We use fresh udon noodles, which we can buy locally thanks to a large population of expats from Japan and Korea. For udon noodle soups, the instructions on both the Korean and Japanese udon noodles advise boiling the noodles first, however, for fried udon noodle dishes they typically recommend frying the udon noodles directly from the packets.
If I find my noodles are soft after cutting open the packet, I’ll empty the udon noodles straight into the wok and stir-fry them gently until the noodles separate easily. However, recently I’ve found the bricks of noodles have been harder and more challenging to untangle, so in that case I’ll soak them for a couple of minutes in warm water.
I use a round flat-bottomed wok for frying the vegetables and noodles, simply because we live in Southeast Asia and I use a wok for almost everything. It cooks faster and there’s far less chance of the noodles sticking.
Lastly, distribute the noodles between bowls, top with the remaining crispy bacon, sprinkle on the sliced scallions/spring onions, bonito flakes, sliced roasted seaweed, and sesame seeds, and serve immediately.
Yaki Udon Noodles Recipe for Japanese Stir Fried Udon Noodles
- 2 tbsp Japanese soy sauce
- 1 tbsp sesame oil
- 1 tsp mirin
- 1 tsp katsuobushi bonito flakes
- 1 tsp black and white sesame seeds
- 400 g udon noodles
- 1 tbsp neutral cooking oil such as soybean
- 60 g white onions - roughly diced
- 3 rashers of bacon - sliced into 1cm-wide strips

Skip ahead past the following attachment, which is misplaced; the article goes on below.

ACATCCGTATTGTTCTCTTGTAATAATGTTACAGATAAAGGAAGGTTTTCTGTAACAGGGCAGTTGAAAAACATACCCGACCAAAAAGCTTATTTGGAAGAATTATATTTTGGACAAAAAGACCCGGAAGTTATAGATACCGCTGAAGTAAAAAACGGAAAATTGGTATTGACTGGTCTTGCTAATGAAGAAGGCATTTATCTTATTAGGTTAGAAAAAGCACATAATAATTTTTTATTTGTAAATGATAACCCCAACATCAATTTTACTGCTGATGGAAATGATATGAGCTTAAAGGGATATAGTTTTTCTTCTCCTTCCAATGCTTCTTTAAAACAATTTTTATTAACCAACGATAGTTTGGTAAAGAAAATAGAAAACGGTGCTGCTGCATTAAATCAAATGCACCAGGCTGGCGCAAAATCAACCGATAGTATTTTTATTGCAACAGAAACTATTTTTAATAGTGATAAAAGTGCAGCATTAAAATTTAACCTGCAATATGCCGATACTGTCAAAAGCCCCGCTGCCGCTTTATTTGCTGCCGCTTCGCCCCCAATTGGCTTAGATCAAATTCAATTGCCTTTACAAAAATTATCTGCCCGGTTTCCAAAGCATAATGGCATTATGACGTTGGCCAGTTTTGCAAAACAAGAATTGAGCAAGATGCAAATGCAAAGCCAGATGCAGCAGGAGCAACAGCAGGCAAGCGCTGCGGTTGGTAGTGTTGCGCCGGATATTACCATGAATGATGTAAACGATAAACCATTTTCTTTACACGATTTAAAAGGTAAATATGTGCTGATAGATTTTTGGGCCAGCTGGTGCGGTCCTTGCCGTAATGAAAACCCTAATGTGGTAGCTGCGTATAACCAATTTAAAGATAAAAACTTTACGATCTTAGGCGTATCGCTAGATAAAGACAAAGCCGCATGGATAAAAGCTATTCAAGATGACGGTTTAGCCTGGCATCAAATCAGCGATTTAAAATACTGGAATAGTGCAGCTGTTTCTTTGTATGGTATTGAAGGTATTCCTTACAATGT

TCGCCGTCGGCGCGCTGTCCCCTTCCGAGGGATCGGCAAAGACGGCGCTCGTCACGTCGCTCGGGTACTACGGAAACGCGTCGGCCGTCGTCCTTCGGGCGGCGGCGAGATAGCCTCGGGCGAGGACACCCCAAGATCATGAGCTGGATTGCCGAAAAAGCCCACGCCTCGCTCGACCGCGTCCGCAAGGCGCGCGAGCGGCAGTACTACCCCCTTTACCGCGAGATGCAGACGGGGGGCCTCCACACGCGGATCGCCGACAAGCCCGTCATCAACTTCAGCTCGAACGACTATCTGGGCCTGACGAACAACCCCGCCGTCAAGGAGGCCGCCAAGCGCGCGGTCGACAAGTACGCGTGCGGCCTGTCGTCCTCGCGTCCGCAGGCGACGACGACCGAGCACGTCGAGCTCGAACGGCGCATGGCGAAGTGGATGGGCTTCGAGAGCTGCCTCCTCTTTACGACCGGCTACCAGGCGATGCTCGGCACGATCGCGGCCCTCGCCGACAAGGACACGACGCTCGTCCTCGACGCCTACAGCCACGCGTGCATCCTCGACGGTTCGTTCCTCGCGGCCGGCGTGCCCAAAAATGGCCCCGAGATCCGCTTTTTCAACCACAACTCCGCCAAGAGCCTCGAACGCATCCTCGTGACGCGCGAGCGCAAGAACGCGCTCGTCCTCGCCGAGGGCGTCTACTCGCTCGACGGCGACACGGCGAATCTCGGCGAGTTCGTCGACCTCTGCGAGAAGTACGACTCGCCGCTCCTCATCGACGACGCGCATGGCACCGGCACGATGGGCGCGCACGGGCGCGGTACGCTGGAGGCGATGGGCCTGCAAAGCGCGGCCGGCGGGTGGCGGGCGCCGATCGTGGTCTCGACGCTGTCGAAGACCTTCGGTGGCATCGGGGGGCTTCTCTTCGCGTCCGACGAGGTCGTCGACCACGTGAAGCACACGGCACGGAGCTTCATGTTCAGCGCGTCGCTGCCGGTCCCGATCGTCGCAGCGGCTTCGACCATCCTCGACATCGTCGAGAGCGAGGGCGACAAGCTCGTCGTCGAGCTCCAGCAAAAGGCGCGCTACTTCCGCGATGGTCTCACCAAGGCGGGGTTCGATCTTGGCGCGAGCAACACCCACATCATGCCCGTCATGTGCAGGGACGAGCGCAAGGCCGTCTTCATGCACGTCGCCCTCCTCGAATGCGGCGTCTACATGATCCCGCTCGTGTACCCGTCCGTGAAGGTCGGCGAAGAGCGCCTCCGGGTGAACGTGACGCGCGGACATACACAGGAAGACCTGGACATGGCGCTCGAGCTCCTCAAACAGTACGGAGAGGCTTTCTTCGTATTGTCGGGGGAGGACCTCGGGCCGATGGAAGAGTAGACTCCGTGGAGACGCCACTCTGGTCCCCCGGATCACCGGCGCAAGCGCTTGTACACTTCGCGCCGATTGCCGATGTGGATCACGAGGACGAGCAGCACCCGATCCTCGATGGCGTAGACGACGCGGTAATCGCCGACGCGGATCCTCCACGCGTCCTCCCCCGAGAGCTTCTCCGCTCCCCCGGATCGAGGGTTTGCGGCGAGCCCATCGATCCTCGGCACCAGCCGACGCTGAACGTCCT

- 50 g shiitake mushrooms - sliced
- 100 g carrot - sliced into matchsticks
- 150 g green cabbage - shredded
- 1 tbsp finely sliced scallions or spring onions – green parts only
- bonito flakes
- sesame seeds
- sliced roasted seaweed
- sliced scallions/spring onions
- To a small dish, combine two tablespoons of Japanese soy sauce, one tablespoon of sesame oil, one teaspoon of mirin, one teaspoon of katsuobushi bonito flakes, and one teaspoon of black and white sesame seeds, stir to combine, and set aside.
- To a large bowl of warm water, add the brick of fresh udon noodles and leave to soak to loosen the strands of noodles so that they can easily be untangled. If vacuum-packed, the noodles should easily separate in 2-3 minutes. If frozen, it will take longer for the noodles to thaw so that they can easily be pulled apart. Once ready, drain the noodles and set them aside.
- In a round flat-bottomed wok over medium-high, heat the cooking oil until shimmering, add the onions and fry a few minutes until soft and fragrant, add the bacon and fry until cooked, then add the mushrooms, turning to ensure they’re covered in the bacon-infused oil. Let everything sit a little so the onions and mushrooms brown and bacon begins to crisp up, then turn the mushrooms over to brown before giving it all a final stir-fry and remove the wok from the heat.
- Use a slotted spoon to scoop the crispy bacon, onion and mushrooms out and into a small dish so that the bacon oil stays in the wok.
- Add another tablespoon of cooking oil to the wok, heat until shimmering, then stir-fry the matchstick carrots until soft, then the shredded green cabbage until soft. Use the slotted spoon to transfer to a bowl and set aside.
- Transfer the udon noodles to the wok and over medium-high heat, stir-fry the noodles so that they’re coated in oil, add the sauce, return the vegetables and three-quarters of the bacon to the wok, and continue to stir-fry until combined and the noodles are hot. Don’t over-fry or the noodles will soften too much and stick to the wok.
- Distribute the noodles between bowls, top with the remaining crispy bacon, sprinkle on the sliced scallions/spring onions, bonito flakes, sliced roasted seaweed, and sesame seeds, and serve immediately.
Please do let us know in the comments below if you make this yaki udon noodles recipe for Japanese stir fried udon noodles as we’d love to know how the dish turns out for you.